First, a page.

Spelling is another process of applying phonological awareness and decoding, as it requires the knowledge of pairing word sounds with individual letters. The skill of spelling is typically weak in dyslexia due to the poor ability to recognize patterns of letters that spell one sound (i.e. “ea” in “heat” and “seam”). Decreased spelling scores are indicative of underdeveloped language components like phonological awareness, vocabulary, grammar rules, and writing common amongst the dyslexic population. Studies reflect that low spelling proficiency (orthographic processing) in those with dyslexia greatly impairs writing despite a lack of dysgraphia.
How To Test For Dyslexia: Oral Language
Dyslexia has the potential to affect speech. Low-level language skills consist of the skills commonly lacking in dyslexia like recognizing word sounds, and high-level language skills are the ability to carry a conversation and understand verbal age-appropriate vocabulary or verbal direction. Dyslexia creates normal high-level skills but decreased low-level language skills. Speech delays are not unfounded in young children, yet adequately develop by school-age.
Assessing speech is relevant in testing for dyslexia because the presence of high-level language deficits indicates the need for further testing by a speech pathologist to eliminate language impairment as a diagnostic possibility. A speech pathologist can access multiple elements of oral language—articulation, narrative discourse, phonological awareness, and oral language comprehension.
How To Test For Dyslexia: Word Recognition
Word recognition is the ability to recognize and read written words. While people with dyslexia can correctly identify words, they often display a delay prolonged amounts of time to do so. Testing for word recognition measures time and accuracy simply by reading printed words from a list without the use of cues and context clues from a full sentence.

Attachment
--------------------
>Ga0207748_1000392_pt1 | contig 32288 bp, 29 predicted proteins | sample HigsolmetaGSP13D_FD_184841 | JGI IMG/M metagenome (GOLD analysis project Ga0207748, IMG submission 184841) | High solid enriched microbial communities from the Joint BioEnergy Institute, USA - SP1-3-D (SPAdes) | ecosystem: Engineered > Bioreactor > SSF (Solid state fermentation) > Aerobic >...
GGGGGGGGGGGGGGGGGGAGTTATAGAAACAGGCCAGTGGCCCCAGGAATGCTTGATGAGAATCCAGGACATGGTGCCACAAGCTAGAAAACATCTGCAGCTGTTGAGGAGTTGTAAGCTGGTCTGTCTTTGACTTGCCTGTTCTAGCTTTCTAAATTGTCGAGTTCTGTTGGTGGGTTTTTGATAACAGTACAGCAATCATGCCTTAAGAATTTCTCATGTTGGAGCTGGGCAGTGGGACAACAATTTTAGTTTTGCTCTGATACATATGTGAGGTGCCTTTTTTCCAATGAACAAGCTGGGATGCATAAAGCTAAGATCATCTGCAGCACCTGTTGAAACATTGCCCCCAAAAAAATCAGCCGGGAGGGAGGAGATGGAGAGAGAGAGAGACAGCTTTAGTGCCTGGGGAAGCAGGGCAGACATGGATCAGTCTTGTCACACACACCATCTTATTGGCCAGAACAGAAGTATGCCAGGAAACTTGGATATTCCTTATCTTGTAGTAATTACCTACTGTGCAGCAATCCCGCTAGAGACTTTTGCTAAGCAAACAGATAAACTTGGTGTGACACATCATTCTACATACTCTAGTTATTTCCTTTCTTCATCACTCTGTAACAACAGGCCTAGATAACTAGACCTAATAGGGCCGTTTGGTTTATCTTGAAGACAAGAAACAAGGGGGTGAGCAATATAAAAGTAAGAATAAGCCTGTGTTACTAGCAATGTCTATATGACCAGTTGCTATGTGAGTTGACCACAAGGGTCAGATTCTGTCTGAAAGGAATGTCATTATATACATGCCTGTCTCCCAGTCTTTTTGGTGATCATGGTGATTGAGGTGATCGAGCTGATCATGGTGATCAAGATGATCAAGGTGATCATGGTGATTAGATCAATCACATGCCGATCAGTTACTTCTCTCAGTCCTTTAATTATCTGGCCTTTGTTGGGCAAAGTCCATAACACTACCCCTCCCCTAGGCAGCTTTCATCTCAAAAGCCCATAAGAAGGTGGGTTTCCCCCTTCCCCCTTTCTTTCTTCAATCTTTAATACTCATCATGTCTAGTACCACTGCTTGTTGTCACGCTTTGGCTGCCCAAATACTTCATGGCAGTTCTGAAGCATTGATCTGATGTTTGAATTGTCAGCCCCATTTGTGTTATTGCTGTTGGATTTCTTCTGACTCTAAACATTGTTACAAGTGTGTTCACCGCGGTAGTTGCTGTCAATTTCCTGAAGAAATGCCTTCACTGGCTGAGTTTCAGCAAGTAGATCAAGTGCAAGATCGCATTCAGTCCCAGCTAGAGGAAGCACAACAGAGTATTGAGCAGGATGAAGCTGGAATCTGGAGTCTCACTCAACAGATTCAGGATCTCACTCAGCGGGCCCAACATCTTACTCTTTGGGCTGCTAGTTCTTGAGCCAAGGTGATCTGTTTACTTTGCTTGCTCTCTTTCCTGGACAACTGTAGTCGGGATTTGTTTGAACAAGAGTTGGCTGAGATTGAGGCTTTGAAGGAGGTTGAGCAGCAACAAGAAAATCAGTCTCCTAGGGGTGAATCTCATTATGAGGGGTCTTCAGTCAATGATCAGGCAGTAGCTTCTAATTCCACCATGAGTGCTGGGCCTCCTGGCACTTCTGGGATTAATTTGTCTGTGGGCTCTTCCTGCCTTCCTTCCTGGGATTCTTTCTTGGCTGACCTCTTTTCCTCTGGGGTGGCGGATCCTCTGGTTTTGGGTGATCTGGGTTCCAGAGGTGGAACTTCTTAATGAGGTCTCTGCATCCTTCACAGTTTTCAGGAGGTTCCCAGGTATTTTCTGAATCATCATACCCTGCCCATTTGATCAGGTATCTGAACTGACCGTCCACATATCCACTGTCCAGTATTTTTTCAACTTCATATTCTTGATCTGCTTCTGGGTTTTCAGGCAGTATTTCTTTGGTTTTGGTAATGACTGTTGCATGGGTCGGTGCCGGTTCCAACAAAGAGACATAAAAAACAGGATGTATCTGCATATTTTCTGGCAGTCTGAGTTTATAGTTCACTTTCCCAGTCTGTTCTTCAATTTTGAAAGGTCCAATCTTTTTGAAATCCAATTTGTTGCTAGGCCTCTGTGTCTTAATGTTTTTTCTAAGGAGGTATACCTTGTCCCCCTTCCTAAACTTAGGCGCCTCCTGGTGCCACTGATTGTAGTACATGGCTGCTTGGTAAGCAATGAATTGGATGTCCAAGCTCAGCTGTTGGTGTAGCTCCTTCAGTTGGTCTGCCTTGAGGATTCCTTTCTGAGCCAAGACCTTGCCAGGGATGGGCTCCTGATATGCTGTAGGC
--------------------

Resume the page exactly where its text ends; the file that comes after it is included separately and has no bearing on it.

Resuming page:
How To Test For Dyslexia: Fluency
Fluency is the combined scores of reading accuracy and the rate (speed) one reads. Low levels of fluency interfere with reading comprehension and suggest deficits in phonemic awareness, decoding, and vocabulary. Testing fluency is essential in diagnosing dyslexia. The disorder leads to a lack of fluency; however, accuracy remains near normal measures.
Rapid Automatized Naming Test
Since those with dyslexia have deficits in visual and/or auditory processing, tests measuring naming speed are useful in evaluating fluency. The Rapid Automatized naming Test presents sets of numbers, letters, objects, and colors on a card. The participant is asked to name the card as quickly as possible. Naming tests with letters are ideal for dyslexia evaluation.
How To Test For Dyslexia: Reading Comprehension
Reading comprehension is understanding the meaning of written words. It is evaluated by having someone read a passage and answer questions about the main idea of what was read. Typically, the passage is available for reference throughout the test. Many with dyslexia have normal reading comprehension in that they understand the main idea of short reading passages, but still have considerable difficulty reading words and fail to retrieve enough content from longer, more complex reading passages to comprehend the main idea. Contrarily, there is a subset of dyslexics who do read fluently and struggle with accurate reading comprehension. To thoroughly judge reading comprehension, tests should measure silent reading comprehension and oral comprehension.